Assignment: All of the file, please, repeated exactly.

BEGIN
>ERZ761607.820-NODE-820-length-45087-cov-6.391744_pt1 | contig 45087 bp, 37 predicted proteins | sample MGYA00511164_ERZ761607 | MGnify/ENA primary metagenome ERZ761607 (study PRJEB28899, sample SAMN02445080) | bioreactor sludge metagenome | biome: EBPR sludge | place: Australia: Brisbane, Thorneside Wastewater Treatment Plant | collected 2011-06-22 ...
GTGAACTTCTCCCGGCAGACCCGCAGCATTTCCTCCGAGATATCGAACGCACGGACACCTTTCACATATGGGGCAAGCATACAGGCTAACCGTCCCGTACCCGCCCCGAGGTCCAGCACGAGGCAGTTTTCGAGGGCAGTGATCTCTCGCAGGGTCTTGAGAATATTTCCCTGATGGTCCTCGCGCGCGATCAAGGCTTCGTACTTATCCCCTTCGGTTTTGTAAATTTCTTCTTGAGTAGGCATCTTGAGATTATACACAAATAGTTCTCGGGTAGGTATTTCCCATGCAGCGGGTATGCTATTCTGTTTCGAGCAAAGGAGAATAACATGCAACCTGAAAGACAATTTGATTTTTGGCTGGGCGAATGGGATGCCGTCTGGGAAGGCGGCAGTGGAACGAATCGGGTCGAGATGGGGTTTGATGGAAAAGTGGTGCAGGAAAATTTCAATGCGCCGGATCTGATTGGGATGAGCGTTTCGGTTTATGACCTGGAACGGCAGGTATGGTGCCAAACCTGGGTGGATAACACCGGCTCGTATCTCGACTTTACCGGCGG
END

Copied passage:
>ERZ761607.820-NODE-820-length-45087-cov-6.391744_pt1 | contig 45087 bp, 37 predicted proteins | sample MGYA00511164_ERZ761607 | MGnify/ENA primary metagenome ERZ761607 (study PRJEB28899, sample SAMN02445080) | bioreactor sludge metagenome | biome: EBPR sludge | place: Australia: Brisbane, Thorneside Wastewater Treatment Plant | collected 2011-06-22 ...
GTGAACTTCTCCCGGCAGACCCGCAGCATTTCCTCCGAGATATCGAACGCACGGACACCTTTCACATATGGGGCAAGCATACAGGCTAACCGTCCCGTACCCGCCCCGAGGTCCAGCACGAGGCAGTTTTCGAGGGCAGTGATCTCTCGCAGGGTCTTGAGAATATTTCCCTGATGGTCCTCGCGCGCGATCAAGGCTTCGTACTTATCCCCTTCGGTTTTGTAAATTTCTTCTTGAGTAGGCATCTTGAGATTATACACAAATAGTTCTCGGGTAGGTATTTCCCATGCAGCGGGTATGCTATTCTGTTTCGAGCAAAGGAGAATAACATGCAACCTGAAAGACAATTTGATTTTTGGCTGGGCGAATGGGATGCCGTCTGGGAAGGCGGCAGTGGAACGAATCGGGTCGAGATGGGGTTTGATGGAAAAGTGGTGCAGGAAAATTTCAATGCGCCGGATCTGATTGGGATGAGCGTTTCGGTTTATGACCTGGAACGGCAGGTATGGTGCCAAACCTGGGTGGATAACACCGGCTCGTATCTCGACTTTACCGGCGG